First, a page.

The Easter Effect3 min read

Everybody dies.

Is that a happy thought for an Easter celebration? Probably not. On the other hand, it doesn’t have to be a frightening one. Remember what St. Paul says in 1 Corinthians 15:54:

“Death is swallowed up in victory!”

So, yes, everybody dies—but everybody who trusts in Jesus will live again and forever.

For now, though, death still looms large in our lives. For you, maybe it’s the recent death of a loved one or the approaching death of someone close to you. Maybe it’s your trips to the cemetery to visit the grave of a spouse, a parent, or perhaps a child. Or it’s your own death that you know is going to happen probably sooner rather than later.

Death looms large in everyone’s life. Nowhere was this truer than it was for Jesus. He lived His life knowing not only that He would die, but knowing also when and how it was going to happen.

But Easter isn’t about death—it’s about life, new life, everlasting life. People often visit the cemetery where a loved one was buried. We can’t do that for Jesus. He isn’t there! He is risen! He is risen indeed! Alleluia!

That is a historical fact. Jesus died. It really happened. Jesus came back to life. That really happened, as well.

Let’s call this “The Easter Effect” and think about it in two ways: what Easter means for us right now and, also, what it will mean for us in the future.

The Easter Effect is very evident in our lives right now. While death still looms large, it doesn’t have the same effect it would have had without Easter. The sting of death still remains and in fact can still be almost unbearable, but the Easter Effect means that fear and sorrow over death are lessened to one degree or another. Believers bury our loved ones knowing we’ll see them again. That diminishes the sorrow. We contemplate our own death knowing we will live again. That reduces the fear. Already that has happened for us.

Those things are already true, such is the magnitude of the Easter Effect. But they pale in comparison with what is yet to come, when the full effect is experienced at the return of Christ.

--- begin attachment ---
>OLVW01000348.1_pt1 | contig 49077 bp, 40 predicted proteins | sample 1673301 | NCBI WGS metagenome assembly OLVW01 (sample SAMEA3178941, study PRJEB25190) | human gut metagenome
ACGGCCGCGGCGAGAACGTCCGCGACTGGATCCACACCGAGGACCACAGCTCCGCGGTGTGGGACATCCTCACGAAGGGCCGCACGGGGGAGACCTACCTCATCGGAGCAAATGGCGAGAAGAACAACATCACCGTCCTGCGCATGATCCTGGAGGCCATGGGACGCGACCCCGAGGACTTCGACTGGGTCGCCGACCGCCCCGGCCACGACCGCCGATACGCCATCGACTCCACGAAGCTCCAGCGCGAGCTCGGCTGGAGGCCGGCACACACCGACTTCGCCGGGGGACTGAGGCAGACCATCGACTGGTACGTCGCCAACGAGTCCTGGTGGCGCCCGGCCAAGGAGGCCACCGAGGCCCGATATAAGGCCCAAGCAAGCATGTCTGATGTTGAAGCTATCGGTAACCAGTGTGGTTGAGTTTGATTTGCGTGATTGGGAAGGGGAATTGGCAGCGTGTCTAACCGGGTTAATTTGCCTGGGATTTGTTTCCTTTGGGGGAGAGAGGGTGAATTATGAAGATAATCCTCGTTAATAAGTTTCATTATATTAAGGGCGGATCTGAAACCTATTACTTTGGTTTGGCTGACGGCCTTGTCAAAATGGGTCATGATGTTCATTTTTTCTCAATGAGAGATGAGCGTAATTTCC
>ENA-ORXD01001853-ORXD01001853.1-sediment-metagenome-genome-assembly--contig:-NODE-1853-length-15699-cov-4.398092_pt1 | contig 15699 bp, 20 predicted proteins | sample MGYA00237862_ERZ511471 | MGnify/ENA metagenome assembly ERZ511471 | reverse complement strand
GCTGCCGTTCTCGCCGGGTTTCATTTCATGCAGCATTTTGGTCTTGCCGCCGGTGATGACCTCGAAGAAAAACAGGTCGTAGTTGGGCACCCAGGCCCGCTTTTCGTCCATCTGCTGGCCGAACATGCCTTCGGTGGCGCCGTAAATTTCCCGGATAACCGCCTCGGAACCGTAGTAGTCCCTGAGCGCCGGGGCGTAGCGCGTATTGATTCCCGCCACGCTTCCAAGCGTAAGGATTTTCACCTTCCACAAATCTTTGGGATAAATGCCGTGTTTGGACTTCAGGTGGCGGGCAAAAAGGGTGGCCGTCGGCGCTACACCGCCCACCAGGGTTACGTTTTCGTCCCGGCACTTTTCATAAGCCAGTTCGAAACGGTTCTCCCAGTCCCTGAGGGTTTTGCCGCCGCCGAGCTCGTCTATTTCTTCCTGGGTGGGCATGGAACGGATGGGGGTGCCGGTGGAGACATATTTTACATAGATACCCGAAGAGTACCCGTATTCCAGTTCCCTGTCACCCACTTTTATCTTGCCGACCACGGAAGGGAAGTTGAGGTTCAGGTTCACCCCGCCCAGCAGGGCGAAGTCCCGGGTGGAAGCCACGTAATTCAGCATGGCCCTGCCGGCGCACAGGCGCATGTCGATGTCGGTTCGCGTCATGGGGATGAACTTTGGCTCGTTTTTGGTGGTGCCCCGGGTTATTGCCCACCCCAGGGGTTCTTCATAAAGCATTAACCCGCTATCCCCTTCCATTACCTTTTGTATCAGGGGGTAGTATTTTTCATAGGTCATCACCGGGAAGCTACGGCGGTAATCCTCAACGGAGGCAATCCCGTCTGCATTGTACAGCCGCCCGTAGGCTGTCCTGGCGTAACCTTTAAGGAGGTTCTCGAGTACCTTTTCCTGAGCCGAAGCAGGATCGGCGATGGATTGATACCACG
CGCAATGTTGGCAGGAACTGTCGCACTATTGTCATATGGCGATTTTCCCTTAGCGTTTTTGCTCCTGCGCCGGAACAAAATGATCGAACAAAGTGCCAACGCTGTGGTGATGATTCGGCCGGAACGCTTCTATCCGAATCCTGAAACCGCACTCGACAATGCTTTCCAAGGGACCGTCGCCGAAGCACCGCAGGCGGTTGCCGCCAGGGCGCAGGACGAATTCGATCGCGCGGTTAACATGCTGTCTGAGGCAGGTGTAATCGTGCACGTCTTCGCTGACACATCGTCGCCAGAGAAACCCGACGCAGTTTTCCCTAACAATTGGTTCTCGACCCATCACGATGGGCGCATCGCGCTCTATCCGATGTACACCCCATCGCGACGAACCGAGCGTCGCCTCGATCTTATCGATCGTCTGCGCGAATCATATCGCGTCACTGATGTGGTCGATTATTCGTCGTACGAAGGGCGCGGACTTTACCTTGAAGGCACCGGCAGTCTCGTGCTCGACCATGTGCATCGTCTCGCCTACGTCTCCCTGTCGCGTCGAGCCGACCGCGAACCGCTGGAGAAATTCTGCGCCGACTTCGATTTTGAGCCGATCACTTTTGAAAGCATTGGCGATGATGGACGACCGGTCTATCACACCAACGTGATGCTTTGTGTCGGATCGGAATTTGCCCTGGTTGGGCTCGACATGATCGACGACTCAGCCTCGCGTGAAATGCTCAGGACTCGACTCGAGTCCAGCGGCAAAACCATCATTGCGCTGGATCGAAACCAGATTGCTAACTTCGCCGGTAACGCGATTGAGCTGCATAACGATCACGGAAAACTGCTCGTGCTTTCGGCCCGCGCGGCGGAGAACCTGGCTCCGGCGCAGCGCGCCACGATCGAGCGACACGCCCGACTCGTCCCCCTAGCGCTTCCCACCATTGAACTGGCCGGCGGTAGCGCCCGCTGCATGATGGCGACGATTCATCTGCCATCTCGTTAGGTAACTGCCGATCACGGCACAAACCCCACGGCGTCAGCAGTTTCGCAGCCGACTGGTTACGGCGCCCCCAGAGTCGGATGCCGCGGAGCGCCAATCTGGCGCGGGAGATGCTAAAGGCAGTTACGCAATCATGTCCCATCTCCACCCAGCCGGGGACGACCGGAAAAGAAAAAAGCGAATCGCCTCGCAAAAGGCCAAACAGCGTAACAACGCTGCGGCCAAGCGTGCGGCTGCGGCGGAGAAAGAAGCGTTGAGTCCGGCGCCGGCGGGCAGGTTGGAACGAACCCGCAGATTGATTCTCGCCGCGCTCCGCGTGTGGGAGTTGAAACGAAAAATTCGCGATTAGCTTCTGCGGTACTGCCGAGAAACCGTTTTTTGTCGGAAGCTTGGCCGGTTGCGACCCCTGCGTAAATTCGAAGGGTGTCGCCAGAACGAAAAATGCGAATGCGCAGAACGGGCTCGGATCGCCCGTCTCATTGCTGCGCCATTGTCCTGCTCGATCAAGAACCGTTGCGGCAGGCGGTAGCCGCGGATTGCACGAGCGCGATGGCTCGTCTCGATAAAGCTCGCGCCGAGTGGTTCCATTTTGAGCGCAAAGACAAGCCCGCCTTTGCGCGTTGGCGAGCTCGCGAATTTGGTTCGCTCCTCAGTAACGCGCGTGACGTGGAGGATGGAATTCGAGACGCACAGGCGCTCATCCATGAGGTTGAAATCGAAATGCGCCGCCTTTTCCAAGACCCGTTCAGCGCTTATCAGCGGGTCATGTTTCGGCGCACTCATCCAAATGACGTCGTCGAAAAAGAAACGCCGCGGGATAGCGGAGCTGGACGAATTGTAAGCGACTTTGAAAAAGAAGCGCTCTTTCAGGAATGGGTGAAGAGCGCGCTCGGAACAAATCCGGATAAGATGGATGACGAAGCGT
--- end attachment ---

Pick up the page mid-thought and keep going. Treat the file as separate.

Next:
At that time death won’t just be diminished, it will be obliterated.  

“The last enemy to be destroyed is death” (1 Corinthians 15:26).

St. Paul tells us that will happen when Christ comes again. At His return, death will be completely obliterated. But not until then.

“When the perishable puts on the imperishable and the mortal puts on immortality,

then shall come to pass the saying that is written: ‘Death is swallowed up in victory’” (1 Corinthians 15:54).

Did you catch it? When the perishable (that which can die) has put on the imperishable (that which cannot die), then death will be swallowed up in victory.

That hasn’t happened—not yet. That’s why it still hurts when someone we love dies. But the pain won’t last forever. By that I don’t mean that the pain will fade over time. I suppose it might, although there’s certainly no guarantee of that. But whether or not the pain fades over time, there will come a time when the pain will be gone, completely and forever. That time is coming, but it’s not here yet.

When it is here, there will be no more trips to the cemetery to visit the grave of a father or mother, a wife or husband. What would be the point? They won’t be there!

That’s when death will be swallowed up forever and when Satan’s power will be a thing of the past. On that day, as St. Paul says, we will shout with joy:

“O death, where is your victory? O death, where is your sting?” (1 Corinthians 15:55).

That’s the Easter Effect. To which, also with St. Paul, we exclaim:

“But thanks be to God, who gives us the victory through our Lord Jesus Christ” (1 Corinthians 15:57).

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About the Author

Rev. Mark D. Brandt serves as the 1st Vice President of the Michigan District, LCMS.

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